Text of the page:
In the Wilderness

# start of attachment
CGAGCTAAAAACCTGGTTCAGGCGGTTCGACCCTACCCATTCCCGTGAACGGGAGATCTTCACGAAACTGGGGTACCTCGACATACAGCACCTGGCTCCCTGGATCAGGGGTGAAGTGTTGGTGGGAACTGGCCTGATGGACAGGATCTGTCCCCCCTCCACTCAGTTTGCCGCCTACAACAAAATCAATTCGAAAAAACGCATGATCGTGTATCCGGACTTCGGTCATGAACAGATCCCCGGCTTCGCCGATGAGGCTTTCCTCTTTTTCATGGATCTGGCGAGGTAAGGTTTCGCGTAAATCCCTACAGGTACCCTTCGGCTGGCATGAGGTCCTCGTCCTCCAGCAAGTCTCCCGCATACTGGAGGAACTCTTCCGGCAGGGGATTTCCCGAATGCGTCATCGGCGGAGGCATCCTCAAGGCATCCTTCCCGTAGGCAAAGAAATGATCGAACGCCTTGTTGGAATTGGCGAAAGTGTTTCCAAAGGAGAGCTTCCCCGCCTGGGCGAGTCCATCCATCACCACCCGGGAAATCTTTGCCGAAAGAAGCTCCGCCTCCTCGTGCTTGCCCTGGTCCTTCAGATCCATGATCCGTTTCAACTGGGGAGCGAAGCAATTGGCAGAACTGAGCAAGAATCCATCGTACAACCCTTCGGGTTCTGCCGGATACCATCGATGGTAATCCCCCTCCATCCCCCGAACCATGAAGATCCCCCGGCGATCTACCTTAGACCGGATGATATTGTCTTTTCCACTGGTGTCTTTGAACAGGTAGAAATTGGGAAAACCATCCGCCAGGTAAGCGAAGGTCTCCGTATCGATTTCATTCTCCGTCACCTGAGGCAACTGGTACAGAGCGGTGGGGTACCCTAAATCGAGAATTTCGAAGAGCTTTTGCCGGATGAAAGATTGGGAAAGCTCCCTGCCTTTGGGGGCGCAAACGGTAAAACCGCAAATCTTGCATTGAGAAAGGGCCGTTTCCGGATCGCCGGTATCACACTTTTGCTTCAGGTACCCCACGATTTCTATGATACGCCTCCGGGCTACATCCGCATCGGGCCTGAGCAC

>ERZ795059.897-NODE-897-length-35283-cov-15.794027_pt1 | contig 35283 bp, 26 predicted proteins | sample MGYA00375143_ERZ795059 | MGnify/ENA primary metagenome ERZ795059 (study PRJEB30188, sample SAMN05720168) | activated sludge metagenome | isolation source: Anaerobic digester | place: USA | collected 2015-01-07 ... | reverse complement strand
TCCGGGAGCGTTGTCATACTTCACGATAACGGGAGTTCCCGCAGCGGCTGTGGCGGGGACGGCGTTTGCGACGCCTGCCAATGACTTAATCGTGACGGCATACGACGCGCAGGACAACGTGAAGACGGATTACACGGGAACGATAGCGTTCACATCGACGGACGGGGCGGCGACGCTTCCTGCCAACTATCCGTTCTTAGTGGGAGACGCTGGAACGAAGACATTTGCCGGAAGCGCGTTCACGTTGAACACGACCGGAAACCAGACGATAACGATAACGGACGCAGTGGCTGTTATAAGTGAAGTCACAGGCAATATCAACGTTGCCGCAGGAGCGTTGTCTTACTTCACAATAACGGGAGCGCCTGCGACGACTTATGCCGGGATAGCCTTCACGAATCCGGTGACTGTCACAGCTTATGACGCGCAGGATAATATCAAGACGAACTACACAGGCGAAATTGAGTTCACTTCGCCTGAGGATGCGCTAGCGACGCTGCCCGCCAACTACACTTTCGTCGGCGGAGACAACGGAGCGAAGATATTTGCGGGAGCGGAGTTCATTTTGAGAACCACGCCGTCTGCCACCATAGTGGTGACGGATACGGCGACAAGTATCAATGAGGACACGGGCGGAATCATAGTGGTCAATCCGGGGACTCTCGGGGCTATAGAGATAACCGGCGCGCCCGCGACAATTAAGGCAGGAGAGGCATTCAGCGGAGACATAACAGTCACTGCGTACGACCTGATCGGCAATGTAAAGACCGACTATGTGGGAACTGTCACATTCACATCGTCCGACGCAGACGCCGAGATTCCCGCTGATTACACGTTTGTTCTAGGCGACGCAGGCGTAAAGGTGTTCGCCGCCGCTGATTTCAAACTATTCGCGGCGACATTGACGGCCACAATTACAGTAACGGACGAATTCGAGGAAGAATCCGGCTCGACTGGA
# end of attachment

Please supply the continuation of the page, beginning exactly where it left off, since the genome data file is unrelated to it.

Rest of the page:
With his clubfoot and stammer, Sidney Gottlieb was no James Bond. Yet in the 1950s, as a key member of the CIAs Technical Services Staff (TSS) at the height of the cold war, he was perhaps the most influential of America’s spy masters, second only to CIA chief Allen Dulles. The Bronx-born Gottlieb lived a retiring life with his wife and four children on a farm, drank only milk from his own goats, and sold the Christmas trees he grew himself by the side of the road. Brilliant and thoroughly dedicated to his craft, Gottlieb held a Ph.D. from Cal Tech, overcame his physical disability by learning how to folk dance, and shared with Dulles a certain awe in the potential of mind-altering substances to shift the balance of terror with the Soviets.